Posts in "Psssst! Look Here."

One-man show cracks head, then heart, wide open

Review: Kafka’s Ape, Alexander Bar until June 22, after that at National Arts Festival in Makhanda, formerly known as Grahamstown

Adapted and directed by Phala O. Phala; original design by Liesel N. Retief
Performed by Tony Bonani Miyambo

If Tony Miyambo’s performance in Kafka’s Ape wasn’t so riveting the goings on on-stage would quickly have faded into a sideshow to the fireworks set off in my head.

I felt like I was transfixed, yet somehow I was also engaged in an intense Q and A with myself throughout. The show set off a quickfire interrogation of myself (“Did you really think that?”, “Oh no, don’t go there”, etc). Very confronting indeed.

Billed as “a performance about a primate’s struggle to overcome the confines of captivity”, this play is about the cruelty, beastliness even, of humans.

Miyambo’s extraordinary ape-like antics and sounds are both convincing and confusing. Through his eyes we get a disturbing look at that most primitive and barbaric of creatures, mankind. We can almost see the soul of the ape; man, on the other hand, is a drunkard and a fool.

Watching a black man discussing being captured and enslaved is so close to home and it’s downright confronting. Man versus beast is a proxy for that other great battle, man versus man, in this adaptation of Franz Kafka’s ‘A Report To An Academy’.

First my heart was cracked open, then my head. If Kafka’s Ape is hard to watch, performing it must require a pair that are made of steel.

I left wondering: Are we just the product of our lives, experiences and surroundings, or do we indeed have our own beautiful, independent souls?

Kafka’s Ape is on until June 22 at the Alexander Bar, which has a special place in the hearts of Capetonians with a love for independent theatre. Even on a blustery Tuesday night in winter Alex delivered with an interesting cast of theatregoers watching sensational independent theatre.

Food and wine that (almost) tops the art

Makes me weak at the knees … From the moment I arrive at this sensational destination in this gorgeous city – from the haunting opera music piped into the stairwell between the parking garage and the museum, to the food and wine artistically paired and passionately served on the top floorWe were already totally and madly in love with the Zeitz Mocaa Museum. The relationship got off to great start: It is about us

Layers and layers of pleasure, in every colour and shape, have been added week by week as we have popped in often, for a minute or so much more. Sometimes we linger and go on a journey from room to room; other times we pop in and head somewhere in particular for a quick fix.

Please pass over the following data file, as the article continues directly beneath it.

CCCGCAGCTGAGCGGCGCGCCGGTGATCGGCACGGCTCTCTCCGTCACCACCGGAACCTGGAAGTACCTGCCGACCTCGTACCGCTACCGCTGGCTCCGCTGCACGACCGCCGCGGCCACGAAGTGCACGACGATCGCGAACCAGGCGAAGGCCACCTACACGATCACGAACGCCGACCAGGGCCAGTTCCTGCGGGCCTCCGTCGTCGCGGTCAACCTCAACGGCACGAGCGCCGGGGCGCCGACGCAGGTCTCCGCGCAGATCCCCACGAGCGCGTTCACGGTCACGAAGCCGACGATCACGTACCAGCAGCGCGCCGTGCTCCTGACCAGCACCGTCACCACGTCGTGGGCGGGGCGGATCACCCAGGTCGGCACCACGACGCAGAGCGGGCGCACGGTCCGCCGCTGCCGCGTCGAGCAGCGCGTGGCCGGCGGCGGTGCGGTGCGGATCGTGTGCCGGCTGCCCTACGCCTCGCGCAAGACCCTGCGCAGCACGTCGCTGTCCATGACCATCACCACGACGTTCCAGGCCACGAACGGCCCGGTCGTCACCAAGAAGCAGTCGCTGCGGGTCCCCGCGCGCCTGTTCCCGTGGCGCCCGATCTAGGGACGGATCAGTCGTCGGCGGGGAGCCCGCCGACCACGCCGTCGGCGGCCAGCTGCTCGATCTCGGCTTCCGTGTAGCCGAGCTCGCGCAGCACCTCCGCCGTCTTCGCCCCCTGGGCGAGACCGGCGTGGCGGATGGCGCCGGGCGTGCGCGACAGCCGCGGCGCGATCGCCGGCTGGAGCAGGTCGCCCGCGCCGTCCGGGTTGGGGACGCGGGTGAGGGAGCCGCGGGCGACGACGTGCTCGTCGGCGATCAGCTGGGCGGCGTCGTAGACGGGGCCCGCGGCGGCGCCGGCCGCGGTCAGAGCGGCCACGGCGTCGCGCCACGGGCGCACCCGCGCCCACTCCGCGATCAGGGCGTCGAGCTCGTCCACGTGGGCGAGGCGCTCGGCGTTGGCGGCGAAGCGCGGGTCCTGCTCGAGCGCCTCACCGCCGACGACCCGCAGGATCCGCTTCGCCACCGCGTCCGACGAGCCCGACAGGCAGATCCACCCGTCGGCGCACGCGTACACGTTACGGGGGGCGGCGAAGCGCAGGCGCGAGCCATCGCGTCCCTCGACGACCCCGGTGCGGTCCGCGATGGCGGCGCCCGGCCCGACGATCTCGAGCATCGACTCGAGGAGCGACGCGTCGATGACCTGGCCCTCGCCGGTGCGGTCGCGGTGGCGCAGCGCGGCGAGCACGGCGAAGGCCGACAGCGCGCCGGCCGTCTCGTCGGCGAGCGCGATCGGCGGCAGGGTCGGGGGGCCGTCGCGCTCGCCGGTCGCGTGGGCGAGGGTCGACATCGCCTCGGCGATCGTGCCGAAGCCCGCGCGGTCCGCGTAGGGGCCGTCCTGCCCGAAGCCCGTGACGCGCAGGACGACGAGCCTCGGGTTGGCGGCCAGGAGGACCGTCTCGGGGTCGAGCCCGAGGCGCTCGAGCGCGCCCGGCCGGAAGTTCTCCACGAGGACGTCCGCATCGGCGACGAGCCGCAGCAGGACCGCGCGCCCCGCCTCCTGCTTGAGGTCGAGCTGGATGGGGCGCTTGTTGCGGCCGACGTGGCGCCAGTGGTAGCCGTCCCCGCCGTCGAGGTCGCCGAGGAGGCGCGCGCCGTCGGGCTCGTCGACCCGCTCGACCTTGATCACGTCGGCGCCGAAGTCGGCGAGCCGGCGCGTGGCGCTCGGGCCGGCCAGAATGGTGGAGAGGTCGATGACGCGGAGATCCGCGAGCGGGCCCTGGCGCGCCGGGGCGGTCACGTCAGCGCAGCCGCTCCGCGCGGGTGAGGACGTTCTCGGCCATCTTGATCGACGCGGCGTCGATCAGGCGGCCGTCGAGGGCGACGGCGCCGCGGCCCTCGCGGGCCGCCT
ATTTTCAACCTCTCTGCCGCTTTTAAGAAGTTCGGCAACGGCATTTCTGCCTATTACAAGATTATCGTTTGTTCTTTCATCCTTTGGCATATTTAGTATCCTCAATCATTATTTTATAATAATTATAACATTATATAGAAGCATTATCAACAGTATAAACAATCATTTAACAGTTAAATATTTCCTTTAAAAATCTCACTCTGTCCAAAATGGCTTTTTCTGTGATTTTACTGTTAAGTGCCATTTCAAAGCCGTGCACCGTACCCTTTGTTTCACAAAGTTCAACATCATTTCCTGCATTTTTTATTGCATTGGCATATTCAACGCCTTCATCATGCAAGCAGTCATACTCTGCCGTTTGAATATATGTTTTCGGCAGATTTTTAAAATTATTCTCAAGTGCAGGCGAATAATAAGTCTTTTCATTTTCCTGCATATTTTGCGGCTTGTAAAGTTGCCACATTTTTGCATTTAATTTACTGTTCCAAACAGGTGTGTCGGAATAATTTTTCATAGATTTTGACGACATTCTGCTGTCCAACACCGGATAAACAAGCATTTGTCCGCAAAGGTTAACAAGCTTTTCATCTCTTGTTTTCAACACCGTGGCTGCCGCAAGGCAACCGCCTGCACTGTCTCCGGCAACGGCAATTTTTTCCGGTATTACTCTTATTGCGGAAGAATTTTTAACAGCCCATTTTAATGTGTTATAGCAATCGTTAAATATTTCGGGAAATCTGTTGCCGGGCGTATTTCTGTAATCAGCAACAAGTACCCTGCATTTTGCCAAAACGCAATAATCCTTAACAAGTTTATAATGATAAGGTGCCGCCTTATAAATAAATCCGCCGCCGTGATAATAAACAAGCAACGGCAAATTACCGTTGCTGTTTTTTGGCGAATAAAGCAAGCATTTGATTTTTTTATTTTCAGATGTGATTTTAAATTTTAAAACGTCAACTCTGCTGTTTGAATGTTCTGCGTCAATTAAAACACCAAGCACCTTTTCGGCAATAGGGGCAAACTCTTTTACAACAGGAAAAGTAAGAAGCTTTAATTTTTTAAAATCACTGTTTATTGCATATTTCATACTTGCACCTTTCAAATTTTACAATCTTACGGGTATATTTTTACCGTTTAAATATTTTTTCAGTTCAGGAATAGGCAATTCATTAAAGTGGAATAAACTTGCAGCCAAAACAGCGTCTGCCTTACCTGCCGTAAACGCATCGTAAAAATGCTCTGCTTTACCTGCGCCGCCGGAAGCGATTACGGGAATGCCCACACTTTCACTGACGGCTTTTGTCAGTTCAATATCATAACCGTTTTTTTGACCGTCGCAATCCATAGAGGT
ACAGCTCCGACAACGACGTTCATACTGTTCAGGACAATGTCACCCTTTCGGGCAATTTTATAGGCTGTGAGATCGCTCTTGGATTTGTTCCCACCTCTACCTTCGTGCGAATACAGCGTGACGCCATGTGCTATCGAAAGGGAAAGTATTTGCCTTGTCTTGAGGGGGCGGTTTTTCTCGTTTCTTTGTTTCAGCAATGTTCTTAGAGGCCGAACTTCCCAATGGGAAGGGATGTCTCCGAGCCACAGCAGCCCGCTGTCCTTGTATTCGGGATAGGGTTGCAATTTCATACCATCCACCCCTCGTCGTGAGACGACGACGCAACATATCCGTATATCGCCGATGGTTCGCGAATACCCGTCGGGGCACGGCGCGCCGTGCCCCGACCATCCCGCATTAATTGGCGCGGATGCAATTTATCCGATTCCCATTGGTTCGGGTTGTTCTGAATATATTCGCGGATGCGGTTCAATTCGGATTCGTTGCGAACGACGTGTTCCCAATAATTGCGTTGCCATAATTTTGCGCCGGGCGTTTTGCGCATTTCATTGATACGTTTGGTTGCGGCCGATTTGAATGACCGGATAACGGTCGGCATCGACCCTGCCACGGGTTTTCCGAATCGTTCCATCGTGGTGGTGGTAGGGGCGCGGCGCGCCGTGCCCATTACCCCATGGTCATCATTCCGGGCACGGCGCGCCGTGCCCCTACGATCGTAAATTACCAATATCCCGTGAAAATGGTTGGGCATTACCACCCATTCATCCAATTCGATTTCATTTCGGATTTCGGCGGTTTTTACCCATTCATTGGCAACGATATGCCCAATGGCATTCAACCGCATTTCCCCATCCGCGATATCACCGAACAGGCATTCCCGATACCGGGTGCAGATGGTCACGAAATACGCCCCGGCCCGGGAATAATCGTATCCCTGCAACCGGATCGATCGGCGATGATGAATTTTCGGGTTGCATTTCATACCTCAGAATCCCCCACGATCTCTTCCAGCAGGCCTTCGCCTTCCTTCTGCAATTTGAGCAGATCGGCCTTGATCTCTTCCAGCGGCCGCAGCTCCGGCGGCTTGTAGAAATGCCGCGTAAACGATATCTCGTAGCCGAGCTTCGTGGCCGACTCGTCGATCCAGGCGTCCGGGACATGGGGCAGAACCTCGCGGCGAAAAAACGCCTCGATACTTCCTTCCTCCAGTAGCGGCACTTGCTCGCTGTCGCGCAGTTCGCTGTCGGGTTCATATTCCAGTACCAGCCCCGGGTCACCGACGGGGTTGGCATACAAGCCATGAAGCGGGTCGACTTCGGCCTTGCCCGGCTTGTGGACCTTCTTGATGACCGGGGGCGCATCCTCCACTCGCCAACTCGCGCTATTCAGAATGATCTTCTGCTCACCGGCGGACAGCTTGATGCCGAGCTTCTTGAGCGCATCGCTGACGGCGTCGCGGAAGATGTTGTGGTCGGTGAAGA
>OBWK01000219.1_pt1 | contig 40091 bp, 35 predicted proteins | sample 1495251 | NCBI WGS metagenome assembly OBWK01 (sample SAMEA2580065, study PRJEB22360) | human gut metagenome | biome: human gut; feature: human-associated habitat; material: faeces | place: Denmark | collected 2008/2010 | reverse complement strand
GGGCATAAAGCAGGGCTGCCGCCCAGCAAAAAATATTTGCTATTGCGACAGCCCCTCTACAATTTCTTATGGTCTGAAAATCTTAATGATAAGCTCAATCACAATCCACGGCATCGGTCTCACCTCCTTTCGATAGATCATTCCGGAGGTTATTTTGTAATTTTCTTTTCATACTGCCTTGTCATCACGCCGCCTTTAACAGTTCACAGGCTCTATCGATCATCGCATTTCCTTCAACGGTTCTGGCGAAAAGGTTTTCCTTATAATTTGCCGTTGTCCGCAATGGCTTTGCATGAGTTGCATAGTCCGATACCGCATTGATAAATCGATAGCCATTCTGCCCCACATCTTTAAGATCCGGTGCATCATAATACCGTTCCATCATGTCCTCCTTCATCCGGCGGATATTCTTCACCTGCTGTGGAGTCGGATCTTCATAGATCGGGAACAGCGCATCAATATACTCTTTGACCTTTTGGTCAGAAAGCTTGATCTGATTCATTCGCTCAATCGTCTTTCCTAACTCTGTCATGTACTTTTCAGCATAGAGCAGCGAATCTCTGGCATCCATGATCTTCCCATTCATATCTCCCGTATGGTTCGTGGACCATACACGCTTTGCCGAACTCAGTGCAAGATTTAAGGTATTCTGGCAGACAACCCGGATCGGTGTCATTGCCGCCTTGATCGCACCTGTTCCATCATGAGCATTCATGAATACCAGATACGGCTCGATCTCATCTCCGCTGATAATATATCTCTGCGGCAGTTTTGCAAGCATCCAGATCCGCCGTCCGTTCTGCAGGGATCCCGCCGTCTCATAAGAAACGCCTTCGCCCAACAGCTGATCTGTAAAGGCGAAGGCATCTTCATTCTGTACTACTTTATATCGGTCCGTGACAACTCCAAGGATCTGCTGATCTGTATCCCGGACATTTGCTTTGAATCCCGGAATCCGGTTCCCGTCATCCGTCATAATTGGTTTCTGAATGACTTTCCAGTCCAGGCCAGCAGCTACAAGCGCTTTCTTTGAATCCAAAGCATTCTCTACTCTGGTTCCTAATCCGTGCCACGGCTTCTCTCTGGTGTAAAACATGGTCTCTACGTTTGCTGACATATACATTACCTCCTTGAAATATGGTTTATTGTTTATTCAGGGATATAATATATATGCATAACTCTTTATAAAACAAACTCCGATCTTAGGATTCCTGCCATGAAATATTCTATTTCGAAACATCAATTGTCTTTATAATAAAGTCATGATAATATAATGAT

When it comes to quick fixes, William Kentridge’s multi-panel digital video More Sweetly, Play The Dance is the hit of hits. It will bring me back as long as it is here (the plaque says it is on loan from the artist and the Goodman Gallery). Like a hit of something forbidden, the thrill of watching this particular tragi-comedy of pure South African-ness thrills almost as soon as it is delivered: half pleasure, half pain; half pride, half shame.

The beauty of a membership, we thought, was being able to pop in at will, jumping queues and avoiding the entry fee. We think we own the place.

That was even before they started wining and dining us …

We were alerted to the wine pairing in the café at the top of the gallery by a little, almost matter of fact mention in the members’ newsletter. An amazing deal, R250 for a three-course meal, each course paired with a glass of wine. All of this in that delicious space with its glorious geodesic windows that protrude from the building in a visual representation of the former grain silos full-to-busting with grain.

They could have served us scrambled eggs and a glass of port … Instead they served us three delicious courses paired with superb wines that made us wonder if Kentridge himself had been involved.

It is, in fact, head chef Christopher Law who is to be congratulated for the creations that come from his kitchen.

It was a procession of delicious, interesting flavours and textures, some that delighted and popped, others tickling and teasing. I am not going to lie, there was some stroking too. So many knockout combinations of food and wine.

Consider this extravaganza of a starter: scorched seabass, truffle crumbles, lemon-infused crème fraiche, pickled ginger puree, beetroot and baby leaves. And so it continued, a delicious journey through flavours and sensations. I have to be honest, though, the extra special ingredient on the day was our server, Richard.

This charming and knowledgeable waiter-cum-wine sommelier added a very particular layer of magic. He understands the wine and the food, the combination of the two especially. He served it all with such skill and more than a side order of passion.

He must have seen us coming because he was very quick to recommend a glass of bubbly, the Lourensford  MCC, before we start the pairing.

If there wasn’t a ban on using the word champagne to describe SA bubbly, Richard said, would call this this Cap Classique the champagne of champagnes. Not a word of a lie there. There is a lot of promise on the nose with strong aromas of cake crust, hints of marzipan even. Then the finest of bubbles and the freshest of finishes.

It was a perfect start. We were both glad there was no food with the bubbly since it would have just been too distracting. Total focus required!

Then it was time for that starter. A variety of little bites of delicate flavours and textures seemed to play together in a miniature symphony that was over too quickly.